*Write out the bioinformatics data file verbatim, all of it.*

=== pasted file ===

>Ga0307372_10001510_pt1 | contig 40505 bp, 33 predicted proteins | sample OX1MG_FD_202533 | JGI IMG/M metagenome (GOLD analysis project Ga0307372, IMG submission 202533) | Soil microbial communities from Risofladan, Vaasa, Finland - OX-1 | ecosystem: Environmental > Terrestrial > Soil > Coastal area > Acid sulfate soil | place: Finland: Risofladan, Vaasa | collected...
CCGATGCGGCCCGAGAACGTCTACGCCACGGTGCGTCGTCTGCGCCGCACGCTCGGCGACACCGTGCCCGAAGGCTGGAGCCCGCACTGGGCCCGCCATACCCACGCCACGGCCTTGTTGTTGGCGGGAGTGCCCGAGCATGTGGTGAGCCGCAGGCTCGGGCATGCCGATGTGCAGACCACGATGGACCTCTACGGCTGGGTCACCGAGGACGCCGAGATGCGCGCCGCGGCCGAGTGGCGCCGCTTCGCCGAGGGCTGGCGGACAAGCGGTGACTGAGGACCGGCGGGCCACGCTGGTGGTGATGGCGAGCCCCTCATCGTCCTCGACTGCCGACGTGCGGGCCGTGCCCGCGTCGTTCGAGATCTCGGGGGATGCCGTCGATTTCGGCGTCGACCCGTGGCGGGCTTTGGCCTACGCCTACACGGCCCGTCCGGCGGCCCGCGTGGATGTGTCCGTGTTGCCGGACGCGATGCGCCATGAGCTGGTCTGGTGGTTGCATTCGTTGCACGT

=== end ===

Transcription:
>Ga0307372_10001510_pt1 | contig 40505 bp, 33 predicted proteins | sample OX1MG_FD_202533 | JGI IMG/M metagenome (GOLD analysis project Ga0307372, IMG submission 202533) | Soil microbial communities from Risofladan, Vaasa, Finland - OX-1 | ecosystem: Environmental > Terrestrial > Soil > Coastal area > Acid sulfate soil | place: Finland: Risofladan, Vaasa | collected...
CCGATGCGGCCCGAGAACGTCTACGCCACGGTGCGTCGTCTGCGCCGCACGCTCGGCGACACCGTGCCCGAAGGCTGGAGCCCGCACTGGGCCCGCCATACCCACGCCACGGCCTTGTTGTTGGCGGGAGTGCCCGAGCATGTGGTGAGCCGCAGGCTCGGGCATGCCGATGTGCAGACCACGATGGACCTCTACGGCTGGGTCACCGAGGACGCCGAGATGCGCGCCGCGGCCGAGTGGCGCCGCTTCGCCGAGGGCTGGCGGACAAGCGGTGACTGAGGACCGGCGGGCCACGCTGGTGGTGATGGCGAGCCCCTCATCGTCCTCGACTGCCGACGTGCGGGCCGTGCCCGCGTCGTTCGAGATCTCGGGGGATGCCGTCGATTTCGGCGTCGACCCGTGGCGGGCTTTGGCCTACGCCTACACGGCCCGTCCGGCGGCCCGCGTGGATGTGTCCGTGTTGCCGGACGCGATGCGCCATGAGCTGGTCTGGTGGTTGCATTCGTTGCACGT